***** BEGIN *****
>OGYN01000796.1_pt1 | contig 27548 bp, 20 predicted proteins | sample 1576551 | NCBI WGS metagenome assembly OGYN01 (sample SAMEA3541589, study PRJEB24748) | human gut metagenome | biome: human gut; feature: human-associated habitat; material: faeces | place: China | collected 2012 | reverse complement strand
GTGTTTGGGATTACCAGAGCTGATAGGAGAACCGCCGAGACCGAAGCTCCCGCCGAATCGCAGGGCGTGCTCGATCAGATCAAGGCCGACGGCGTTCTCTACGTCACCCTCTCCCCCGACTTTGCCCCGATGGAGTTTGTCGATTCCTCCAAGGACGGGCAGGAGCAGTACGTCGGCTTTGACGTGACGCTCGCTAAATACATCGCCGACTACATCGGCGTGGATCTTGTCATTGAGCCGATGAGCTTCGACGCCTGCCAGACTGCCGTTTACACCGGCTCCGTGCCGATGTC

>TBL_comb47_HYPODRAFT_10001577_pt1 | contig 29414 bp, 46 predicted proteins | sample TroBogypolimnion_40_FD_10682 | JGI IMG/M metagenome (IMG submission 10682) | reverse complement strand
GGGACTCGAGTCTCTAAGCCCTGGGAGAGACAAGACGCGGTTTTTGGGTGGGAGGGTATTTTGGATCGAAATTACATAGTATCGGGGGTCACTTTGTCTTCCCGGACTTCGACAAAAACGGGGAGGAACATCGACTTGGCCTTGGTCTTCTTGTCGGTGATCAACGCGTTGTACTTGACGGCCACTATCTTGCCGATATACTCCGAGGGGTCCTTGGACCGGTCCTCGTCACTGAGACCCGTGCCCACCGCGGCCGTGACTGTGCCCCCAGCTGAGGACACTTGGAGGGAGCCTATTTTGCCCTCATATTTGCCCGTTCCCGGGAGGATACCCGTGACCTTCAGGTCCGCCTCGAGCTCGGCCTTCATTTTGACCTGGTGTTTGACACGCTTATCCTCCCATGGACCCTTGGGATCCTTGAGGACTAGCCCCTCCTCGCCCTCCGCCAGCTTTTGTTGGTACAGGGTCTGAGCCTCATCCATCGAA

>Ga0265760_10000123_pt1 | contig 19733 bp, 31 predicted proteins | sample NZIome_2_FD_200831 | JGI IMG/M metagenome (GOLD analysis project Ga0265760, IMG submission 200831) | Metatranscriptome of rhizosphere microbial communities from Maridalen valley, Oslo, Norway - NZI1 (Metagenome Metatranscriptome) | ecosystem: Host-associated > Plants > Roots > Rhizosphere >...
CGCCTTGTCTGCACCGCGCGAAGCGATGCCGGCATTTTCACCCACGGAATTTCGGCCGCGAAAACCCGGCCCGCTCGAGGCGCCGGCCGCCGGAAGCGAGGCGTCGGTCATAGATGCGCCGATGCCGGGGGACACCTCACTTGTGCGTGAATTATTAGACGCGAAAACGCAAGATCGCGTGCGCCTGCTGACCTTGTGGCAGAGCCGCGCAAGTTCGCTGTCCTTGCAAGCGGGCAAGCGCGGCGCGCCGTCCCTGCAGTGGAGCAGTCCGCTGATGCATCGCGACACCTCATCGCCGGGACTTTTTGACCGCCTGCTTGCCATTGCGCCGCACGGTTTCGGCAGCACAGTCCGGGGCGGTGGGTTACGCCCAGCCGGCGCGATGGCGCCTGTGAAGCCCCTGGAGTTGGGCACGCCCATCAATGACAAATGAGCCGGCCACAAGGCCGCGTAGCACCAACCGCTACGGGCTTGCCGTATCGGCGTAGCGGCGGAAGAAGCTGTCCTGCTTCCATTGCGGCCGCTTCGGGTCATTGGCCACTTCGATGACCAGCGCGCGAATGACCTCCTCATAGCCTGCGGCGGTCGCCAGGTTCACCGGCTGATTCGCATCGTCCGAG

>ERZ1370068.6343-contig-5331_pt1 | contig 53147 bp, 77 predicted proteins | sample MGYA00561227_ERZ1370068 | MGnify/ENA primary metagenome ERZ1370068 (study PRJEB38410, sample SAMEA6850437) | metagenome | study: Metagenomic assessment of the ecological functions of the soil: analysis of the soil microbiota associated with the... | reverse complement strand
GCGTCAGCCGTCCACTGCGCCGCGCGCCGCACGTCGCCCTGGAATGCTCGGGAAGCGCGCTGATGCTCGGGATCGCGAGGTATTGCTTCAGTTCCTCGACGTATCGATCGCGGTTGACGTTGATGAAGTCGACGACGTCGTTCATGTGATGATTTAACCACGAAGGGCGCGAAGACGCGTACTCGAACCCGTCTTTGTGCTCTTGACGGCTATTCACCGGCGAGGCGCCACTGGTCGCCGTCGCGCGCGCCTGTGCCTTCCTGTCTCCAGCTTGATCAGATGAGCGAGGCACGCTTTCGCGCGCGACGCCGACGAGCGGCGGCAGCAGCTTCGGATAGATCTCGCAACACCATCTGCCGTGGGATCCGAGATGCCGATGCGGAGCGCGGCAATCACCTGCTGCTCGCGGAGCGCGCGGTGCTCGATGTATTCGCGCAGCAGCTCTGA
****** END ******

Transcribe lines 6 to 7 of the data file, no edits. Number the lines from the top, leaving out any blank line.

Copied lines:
CGCCTTGTCTGCACCGCGCGAAGCGATGCCGGCATTTTCACCCACGGAATTTCGGCCGCGAAAACCCGGCCCGCTCGAGGCGCCGGCCGCCGGAAGCGAGGCGTCGGTCATAGATGCGCCGATGCCGGGGGACACCTCACTTGTGCGTGAATTATTAGACGCGAAAACGCAAGATCGCGTGCGCCTGCTGACCTTGTGGCAGAGCCGCGCAAGTTCGCTGTCCTTGCAAGCGGGCAAGCGCGGCGCGCCGTCCCTGCAGTGGAGCAGTCCGCTGATGCATCGCGACACCTCATCGCCGGGACTTTTTGACCGCCTGCTTGCCATTGCGCCGCACGGTTTCGGCAGCACAGTCCGGGGCGGTGGGTTACGCCCAGCCGGCGCGATGGCGCCTGTGAAGCCCCTGGAGTTGGGCACGCCCATCAATGACAAATGAGCCGGCCACAAGGCCGCGTAGCACCAACCGCTACGGGCTTGCCGTATCGGCGTAGCGGCGGAAGAAGCTGTCCTGCTTCCATTGCGGCCGCTTCGGGTCATTGGCCACTTCGATGACCAGCGCGCGAATGACCTCCTCATAGCCTGCGGCGGTCGCCAGGTTCACCGGCTGATTCGCATCGTCCGAG

>ERZ1370068.6343-contig-5331_pt1 | contig 53147 bp, 77 predicted proteins | sample MGYA00561227_ERZ1370068 | MGnify/ENA primary metagenome ERZ1370068 (study PRJEB38410, sample SAMEA6850437) | metagenome | study: Metagenomic assessment of the ecological functions of the soil: analysis of the soil microbiota associated with the... | reverse complement strand